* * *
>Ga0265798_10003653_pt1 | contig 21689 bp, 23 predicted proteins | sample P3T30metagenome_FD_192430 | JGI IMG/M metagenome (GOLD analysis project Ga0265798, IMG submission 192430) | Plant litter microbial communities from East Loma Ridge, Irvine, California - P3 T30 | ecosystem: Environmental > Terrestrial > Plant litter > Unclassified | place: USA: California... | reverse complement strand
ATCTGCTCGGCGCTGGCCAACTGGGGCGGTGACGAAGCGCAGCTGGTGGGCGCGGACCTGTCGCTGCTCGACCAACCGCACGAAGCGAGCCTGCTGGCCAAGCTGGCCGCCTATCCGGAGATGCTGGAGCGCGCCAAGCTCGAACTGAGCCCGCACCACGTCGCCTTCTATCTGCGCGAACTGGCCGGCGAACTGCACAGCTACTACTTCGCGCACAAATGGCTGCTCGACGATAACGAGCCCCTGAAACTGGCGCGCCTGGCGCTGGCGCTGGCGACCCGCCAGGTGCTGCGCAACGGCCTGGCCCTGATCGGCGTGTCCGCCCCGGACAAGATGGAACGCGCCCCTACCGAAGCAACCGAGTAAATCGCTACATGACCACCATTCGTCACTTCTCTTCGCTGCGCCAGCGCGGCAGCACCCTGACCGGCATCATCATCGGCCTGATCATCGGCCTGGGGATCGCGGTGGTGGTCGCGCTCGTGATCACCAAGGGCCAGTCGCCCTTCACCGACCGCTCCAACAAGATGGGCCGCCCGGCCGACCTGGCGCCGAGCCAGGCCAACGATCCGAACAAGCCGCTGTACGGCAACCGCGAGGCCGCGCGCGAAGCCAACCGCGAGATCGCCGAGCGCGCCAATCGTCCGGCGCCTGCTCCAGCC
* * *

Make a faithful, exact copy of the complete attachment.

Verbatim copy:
>Ga0265798_10003653_pt1 | contig 21689 bp, 23 predicted proteins | sample P3T30metagenome_FD_192430 | JGI IMG/M metagenome (GOLD analysis project Ga0265798, IMG submission 192430) | Plant litter microbial communities from East Loma Ridge, Irvine, California - P3 T30 | ecosystem: Environmental > Terrestrial > Plant litter > Unclassified | place: USA: California... | reverse complement strand
ATCTGCTCGGCGCTGGCCAACTGGGGCGGTGACGAAGCGCAGCTGGTGGGCGCGGACCTGTCGCTGCTCGACCAACCGCACGAAGCGAGCCTGCTGGCCAAGCTGGCCGCCTATCCGGAGATGCTGGAGCGCGCCAAGCTCGAACTGAGCCCGCACCACGTCGCCTTCTATCTGCGCGAACTGGCCGGCGAACTGCACAGCTACTACTTCGCGCACAAATGGCTGCTCGACGATAACGAGCCCCTGAAACTGGCGCGCCTGGCGCTGGCGCTGGCGACCCGCCAGGTGCTGCGCAACGGCCTGGCCCTGATCGGCGTGTCCGCCCCGGACAAGATGGAACGCGCCCCTACCGAAGCAACCGAGTAAATCGCTACATGACCACCATTCGTCACTTCTCTTCGCTGCGCCAGCGCGGCAGCACCCTGACCGGCATCATCATCGGCCTGATCATCGGCCTGGGGATCGCGGTGGTGGTCGCGCTCGTGATCACCAAGGGCCAGTCGCCCTTCACCGACCGCTCCAACAAGATGGGCCGCCCGGCCGACCTGGCGCCGAGCCAGGCCAACGATCCGAACAAGCCGCTGTACGGCAACCGCGAGGCCGCGCGCGAAGCCAACCGCGAGATCGCCGAGCGCGCCAATCGTCCGGCGCCTGCTCCAGCC